It is also known to provide an electromagnetically operating three-way valve in the supply conduit of the feed-quantity control member, which is acted upon by a pneumatic governor of a fuel injection pump (German Offenlegungsschrift No. 27 16 469). Furthermore, it is necessary for this purpose to provide an underpressure source (vacuum pump) which is driven by the internal combustion engine. By turning the starting or ignition key in the ignition switch from the operating position to "off" or "zero", the electromagnetically operating three-way valve is actuated in such a way that the underpressure of the vacuum pump is conveyed to the pneumatic governor in such a way that thereby the feed-quantity control member is shifted into the "zero feed" position. As soon as the internal combustion engine has come to a standstill, not only the underpressure but also the electrical energy are lacking, so that the electromagnetically operating three-way valve returns to its starting position, as a result of which the governor can no longer hold the feed-quantity control member in the zero feed position, so that the latter is returned to the starting position by a spring.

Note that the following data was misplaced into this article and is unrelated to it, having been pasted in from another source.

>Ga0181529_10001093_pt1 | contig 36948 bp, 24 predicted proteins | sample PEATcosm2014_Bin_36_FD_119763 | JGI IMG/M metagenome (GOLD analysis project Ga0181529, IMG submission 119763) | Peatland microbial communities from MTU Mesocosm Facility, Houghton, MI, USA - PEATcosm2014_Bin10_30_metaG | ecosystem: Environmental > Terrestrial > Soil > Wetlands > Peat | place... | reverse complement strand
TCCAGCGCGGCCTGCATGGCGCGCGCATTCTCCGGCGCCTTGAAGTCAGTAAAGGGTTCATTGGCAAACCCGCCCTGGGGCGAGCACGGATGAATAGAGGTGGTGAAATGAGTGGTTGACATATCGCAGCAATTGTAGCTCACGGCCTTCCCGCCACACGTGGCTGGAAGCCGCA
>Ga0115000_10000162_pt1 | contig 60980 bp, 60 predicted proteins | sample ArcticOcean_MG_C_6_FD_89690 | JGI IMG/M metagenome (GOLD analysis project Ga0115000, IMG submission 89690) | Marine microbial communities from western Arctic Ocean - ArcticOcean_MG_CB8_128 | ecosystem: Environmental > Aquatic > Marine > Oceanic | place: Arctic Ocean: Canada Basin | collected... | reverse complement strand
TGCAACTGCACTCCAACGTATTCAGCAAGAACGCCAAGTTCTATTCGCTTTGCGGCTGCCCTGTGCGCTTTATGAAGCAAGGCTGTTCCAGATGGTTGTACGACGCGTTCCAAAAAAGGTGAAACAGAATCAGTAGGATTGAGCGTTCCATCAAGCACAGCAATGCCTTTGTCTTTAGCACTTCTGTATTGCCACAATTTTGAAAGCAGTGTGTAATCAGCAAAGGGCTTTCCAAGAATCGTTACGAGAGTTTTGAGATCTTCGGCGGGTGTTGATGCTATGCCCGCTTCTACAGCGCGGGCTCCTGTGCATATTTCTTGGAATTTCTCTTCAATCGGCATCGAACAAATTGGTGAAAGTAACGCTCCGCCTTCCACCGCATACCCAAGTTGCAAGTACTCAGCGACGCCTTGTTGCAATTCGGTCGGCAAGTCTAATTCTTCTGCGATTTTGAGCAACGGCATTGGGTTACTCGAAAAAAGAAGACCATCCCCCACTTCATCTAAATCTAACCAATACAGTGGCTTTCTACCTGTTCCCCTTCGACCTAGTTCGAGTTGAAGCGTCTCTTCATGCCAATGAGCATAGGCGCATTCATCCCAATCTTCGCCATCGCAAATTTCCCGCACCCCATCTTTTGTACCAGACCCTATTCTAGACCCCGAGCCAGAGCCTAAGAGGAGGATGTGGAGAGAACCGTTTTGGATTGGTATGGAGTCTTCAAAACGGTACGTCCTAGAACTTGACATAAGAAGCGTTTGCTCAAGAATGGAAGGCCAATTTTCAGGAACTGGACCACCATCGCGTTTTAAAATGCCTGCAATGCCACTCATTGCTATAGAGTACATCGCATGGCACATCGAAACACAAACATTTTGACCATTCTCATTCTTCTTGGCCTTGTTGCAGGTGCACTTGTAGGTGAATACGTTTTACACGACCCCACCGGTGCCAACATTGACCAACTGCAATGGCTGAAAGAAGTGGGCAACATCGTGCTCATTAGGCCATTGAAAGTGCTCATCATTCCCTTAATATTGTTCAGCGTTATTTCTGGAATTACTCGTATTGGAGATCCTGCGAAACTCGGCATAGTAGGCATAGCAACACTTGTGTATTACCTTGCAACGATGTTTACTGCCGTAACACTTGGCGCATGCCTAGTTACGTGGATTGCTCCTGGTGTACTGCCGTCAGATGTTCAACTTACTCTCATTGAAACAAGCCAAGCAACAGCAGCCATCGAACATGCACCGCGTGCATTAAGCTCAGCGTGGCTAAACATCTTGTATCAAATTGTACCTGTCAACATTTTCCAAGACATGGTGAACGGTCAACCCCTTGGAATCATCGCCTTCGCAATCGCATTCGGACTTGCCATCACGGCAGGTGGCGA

The disadvantage of this arrangement is that first of all a vacuum pump must be provided; if this pump fails, it is impossible to shut off the internal combustion engine. Second of all, if the motor vehicle is shut off while in gear, the engine could start during a movement of the motor vehicle, since the feed-quantity control member is in the "start" position, in which case fuel would be injected, so that, depending upon the temperature of the combustion chambers, self-ignition could occur.
It is, therefore, an object of the present invention to provide a shut-off device with which in a simple manner the feed-quantity control member can be adjusted to zero fuel feed.
This object, and other objects and advantages of the present invention, will appear more clearly from the following specification in connection with the accompanying drawing, in which:
FIG. 1 is a front view of one embodiment of an inventive fuel injection pump governor having a lifting magnet or solenoid;
FIG. 2 is a side view of the governor of FIG. 1; and
FIGS. 3a and 3b are enlarged detailed views showing the position of the abutment and counter-abutment in the switched-in and switched-out (energized and de-energized) condition of the solenoid respectively.